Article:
Introduction: Protecting and Adjudicating Investment—Transcending the Obvious – Vol. 30 No. 1

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Authors: Merit Janow*, Petros Mavroidis** and Damien J. Neven***

Published: December 2019



Bilateral investment treaties (“BITs”) are a relatively recent phenomenon: the first BIT dates from the end of the fifties. Since that time, the number of BITs has increased rapidly. They are signed between homogeneous as well as heterogeneous countries in terms of development and legal systems, and aim, in principle at least, to reduce uncertainty as to the conditions for investing in a given country. Paradoxically, while various aspects of BITs—and especially dispute settlement, the notorious Investor-State Dispute Settlement (“ISDS”)—are frequent topics of discussion in law journals, BITs have yet to be thoroughly analyzed by economists. Our seminar at Columbia Law School and the School of International and Public Affairs, the papers from which are presented in this issue of ARIA, aimed to fill this gap and provide a thorough law and economics discussion of a few select issues regarding the life of BITs.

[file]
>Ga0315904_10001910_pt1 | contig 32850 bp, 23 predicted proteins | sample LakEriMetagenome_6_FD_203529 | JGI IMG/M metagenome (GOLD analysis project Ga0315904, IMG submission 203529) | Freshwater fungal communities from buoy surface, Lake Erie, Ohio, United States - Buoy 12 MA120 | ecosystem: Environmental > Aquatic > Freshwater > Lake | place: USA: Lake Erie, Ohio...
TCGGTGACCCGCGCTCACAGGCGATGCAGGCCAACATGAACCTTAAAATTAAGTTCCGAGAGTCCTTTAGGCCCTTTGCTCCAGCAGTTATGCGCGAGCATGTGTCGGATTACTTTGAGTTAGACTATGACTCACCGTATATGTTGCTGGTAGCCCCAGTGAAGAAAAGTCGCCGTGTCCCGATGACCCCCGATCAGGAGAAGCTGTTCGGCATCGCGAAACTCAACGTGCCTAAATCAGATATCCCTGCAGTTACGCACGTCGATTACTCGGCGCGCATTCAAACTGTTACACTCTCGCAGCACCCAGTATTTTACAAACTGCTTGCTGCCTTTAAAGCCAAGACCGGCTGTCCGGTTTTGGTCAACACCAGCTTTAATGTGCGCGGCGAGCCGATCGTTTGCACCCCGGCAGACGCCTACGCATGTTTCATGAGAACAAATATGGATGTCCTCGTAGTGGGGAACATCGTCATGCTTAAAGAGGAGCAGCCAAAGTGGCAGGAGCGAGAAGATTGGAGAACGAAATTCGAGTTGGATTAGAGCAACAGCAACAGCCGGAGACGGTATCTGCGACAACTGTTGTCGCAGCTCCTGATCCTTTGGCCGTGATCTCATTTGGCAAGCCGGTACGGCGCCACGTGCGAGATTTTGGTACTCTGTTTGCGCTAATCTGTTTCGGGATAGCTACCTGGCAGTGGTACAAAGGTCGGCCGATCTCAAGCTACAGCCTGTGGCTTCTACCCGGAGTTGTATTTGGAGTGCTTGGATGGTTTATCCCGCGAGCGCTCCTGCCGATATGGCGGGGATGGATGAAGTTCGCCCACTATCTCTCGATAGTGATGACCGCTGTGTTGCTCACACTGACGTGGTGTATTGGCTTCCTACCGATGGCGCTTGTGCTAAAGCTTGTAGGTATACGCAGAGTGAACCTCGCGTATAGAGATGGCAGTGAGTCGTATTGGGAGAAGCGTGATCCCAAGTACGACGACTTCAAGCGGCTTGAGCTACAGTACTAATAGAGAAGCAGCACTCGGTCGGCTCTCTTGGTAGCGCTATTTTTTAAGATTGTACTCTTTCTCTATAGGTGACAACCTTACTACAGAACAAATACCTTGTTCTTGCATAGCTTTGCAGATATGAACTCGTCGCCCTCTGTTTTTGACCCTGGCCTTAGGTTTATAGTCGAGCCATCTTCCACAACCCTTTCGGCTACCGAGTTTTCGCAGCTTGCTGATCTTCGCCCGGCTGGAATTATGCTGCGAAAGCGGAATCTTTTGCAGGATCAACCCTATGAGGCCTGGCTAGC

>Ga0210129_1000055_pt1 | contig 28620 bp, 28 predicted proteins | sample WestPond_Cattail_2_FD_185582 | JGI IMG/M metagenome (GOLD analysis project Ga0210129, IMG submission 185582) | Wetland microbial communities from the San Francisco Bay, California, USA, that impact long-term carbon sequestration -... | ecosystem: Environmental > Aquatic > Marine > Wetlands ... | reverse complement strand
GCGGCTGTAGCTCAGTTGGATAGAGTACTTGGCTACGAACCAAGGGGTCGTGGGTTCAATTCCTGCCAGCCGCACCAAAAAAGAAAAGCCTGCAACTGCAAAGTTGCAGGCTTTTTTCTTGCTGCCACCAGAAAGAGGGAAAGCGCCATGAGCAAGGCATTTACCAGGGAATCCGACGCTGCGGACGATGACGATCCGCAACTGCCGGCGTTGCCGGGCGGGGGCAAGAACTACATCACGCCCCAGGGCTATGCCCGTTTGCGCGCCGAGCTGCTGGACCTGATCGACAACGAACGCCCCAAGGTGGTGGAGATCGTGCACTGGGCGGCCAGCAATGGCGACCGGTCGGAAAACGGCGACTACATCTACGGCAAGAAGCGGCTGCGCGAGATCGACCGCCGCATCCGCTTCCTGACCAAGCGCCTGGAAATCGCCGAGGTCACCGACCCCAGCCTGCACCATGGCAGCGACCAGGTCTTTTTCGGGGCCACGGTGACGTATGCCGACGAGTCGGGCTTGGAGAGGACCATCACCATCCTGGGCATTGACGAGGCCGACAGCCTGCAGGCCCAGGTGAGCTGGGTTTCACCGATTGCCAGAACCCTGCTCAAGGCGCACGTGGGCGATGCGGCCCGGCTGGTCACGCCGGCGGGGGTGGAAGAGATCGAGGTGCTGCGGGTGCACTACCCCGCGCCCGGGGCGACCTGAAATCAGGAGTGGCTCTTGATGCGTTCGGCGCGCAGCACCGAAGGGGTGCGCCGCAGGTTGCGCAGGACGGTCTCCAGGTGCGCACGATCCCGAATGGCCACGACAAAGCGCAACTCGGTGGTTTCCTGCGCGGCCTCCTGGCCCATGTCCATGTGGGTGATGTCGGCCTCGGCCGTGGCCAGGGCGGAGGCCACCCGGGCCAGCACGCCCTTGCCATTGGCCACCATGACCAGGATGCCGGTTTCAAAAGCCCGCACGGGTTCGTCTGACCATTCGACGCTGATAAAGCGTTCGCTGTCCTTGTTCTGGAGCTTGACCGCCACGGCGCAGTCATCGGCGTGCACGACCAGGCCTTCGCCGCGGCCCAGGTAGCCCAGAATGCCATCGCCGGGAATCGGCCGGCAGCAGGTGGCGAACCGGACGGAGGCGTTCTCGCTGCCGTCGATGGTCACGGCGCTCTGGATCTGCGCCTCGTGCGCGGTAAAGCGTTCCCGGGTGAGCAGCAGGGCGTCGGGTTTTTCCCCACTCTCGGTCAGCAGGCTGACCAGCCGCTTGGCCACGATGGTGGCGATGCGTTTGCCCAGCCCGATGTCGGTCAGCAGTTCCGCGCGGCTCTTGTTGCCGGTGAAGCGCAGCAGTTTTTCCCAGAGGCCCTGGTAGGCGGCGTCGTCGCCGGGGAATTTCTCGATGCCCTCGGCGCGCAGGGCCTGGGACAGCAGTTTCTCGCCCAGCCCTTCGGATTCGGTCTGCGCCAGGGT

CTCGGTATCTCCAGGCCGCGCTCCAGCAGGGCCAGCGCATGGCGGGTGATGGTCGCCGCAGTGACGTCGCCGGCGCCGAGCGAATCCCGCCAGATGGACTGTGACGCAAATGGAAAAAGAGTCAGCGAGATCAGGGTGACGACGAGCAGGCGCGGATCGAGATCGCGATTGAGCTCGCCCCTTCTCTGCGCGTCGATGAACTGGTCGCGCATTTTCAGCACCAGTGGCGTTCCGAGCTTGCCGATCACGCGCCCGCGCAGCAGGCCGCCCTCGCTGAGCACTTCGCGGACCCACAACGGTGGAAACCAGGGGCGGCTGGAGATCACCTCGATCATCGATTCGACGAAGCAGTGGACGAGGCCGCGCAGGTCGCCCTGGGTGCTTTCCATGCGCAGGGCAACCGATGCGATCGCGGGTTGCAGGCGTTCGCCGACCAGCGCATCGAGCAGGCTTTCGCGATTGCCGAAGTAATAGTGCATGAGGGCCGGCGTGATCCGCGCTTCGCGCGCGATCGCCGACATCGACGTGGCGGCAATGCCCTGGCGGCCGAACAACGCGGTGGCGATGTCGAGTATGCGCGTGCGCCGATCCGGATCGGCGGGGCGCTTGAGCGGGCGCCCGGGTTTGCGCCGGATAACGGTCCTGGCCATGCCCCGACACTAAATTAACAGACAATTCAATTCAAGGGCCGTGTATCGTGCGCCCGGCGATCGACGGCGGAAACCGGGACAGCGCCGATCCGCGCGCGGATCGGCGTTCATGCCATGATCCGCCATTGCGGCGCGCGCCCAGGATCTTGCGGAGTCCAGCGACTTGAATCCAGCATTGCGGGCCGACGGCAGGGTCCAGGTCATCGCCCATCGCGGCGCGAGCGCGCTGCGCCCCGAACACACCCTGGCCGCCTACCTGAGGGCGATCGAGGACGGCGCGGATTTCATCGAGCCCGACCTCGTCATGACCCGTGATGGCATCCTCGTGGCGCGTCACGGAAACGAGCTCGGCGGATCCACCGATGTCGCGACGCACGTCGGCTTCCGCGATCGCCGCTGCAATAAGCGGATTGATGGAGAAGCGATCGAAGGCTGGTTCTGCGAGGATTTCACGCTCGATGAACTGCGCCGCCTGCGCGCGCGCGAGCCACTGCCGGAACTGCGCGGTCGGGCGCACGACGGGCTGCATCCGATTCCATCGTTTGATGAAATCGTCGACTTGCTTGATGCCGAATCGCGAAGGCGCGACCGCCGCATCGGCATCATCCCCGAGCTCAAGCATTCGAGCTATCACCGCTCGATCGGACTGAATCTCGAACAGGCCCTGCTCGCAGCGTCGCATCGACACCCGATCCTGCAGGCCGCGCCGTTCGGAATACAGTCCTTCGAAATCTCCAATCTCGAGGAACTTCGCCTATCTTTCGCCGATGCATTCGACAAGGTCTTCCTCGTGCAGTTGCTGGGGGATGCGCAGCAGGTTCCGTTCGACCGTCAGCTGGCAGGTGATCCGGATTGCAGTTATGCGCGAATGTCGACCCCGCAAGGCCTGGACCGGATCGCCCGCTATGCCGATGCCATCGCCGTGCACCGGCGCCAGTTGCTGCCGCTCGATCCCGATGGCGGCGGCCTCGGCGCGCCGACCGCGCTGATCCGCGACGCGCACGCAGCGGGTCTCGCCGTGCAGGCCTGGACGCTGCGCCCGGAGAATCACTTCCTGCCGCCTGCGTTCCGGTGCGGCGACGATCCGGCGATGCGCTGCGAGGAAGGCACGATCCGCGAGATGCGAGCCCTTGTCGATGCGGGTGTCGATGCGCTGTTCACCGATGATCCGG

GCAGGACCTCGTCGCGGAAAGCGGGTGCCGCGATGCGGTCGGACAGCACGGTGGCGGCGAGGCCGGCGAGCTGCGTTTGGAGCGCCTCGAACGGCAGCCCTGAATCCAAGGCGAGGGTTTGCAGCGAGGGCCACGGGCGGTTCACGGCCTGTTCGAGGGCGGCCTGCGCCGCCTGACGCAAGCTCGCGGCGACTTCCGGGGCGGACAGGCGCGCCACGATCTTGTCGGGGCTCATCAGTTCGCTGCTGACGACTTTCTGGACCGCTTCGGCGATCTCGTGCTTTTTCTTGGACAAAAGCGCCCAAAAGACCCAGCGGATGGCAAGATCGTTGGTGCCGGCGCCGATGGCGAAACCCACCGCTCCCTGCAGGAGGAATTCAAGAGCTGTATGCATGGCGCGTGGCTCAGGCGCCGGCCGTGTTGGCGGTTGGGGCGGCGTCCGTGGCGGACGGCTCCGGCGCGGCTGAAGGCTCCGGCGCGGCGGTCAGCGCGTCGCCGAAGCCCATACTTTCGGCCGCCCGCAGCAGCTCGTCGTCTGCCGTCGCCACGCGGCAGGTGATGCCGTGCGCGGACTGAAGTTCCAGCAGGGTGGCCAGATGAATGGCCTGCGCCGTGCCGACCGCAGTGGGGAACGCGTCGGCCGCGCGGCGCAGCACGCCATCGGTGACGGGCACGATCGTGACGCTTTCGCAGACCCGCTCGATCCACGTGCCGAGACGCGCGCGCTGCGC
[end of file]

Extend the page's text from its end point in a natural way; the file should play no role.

At the outset, we should note that BITs,  as state-to-state contracts aiming to regulate foreign investment in the host-country, are not the only forms of investment treaties worldwide. The General Agreement on Trade in Services (“GATS”) Mode 3 is the first multilateral agreement on investment. Thus, for services operators, there is a multilateral framework regulating foreign investment.

There has been an attempt to do the same in the realm of goods as well. The Organization of Economic Cooperation and Development (“OECD”) sponsored the talks on a Multilateral Agreement on Investment (“MAI”). Initially negotiated among the OECD members, the idea was to open it up for the world to join. Developing countries refused to do so, confirming thus the proverbial saying that “if you want me with you when landing, you better take me with you at take-off.”

The questions we asked could be summarized as follows:

•            Why BITs?

•            Is the content of BITs balanced?

•            Have BITs delivered for both investors as well as host countries?

•            Has adjudication of ISDS managed to live up to the expectations?

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*Dean of Columbia University’s School of International and Public Affairs (SIPA) and Professor of Professional Practice in International Economic Law and International Affairs.
**Edwin B.Parker Professor at Columbia Law School. Has acted as chief reporter for the American Law Institute project “Principles of International Trade: the WTO”. His latest major publication is “Regulation of International Trade, vol. 3, Trade in Services, by the GATS” by MIT Press, 2020.
***Professor of Economics at the Graduate Institute, Geneva and Senior Consultant with Compass Lexecon.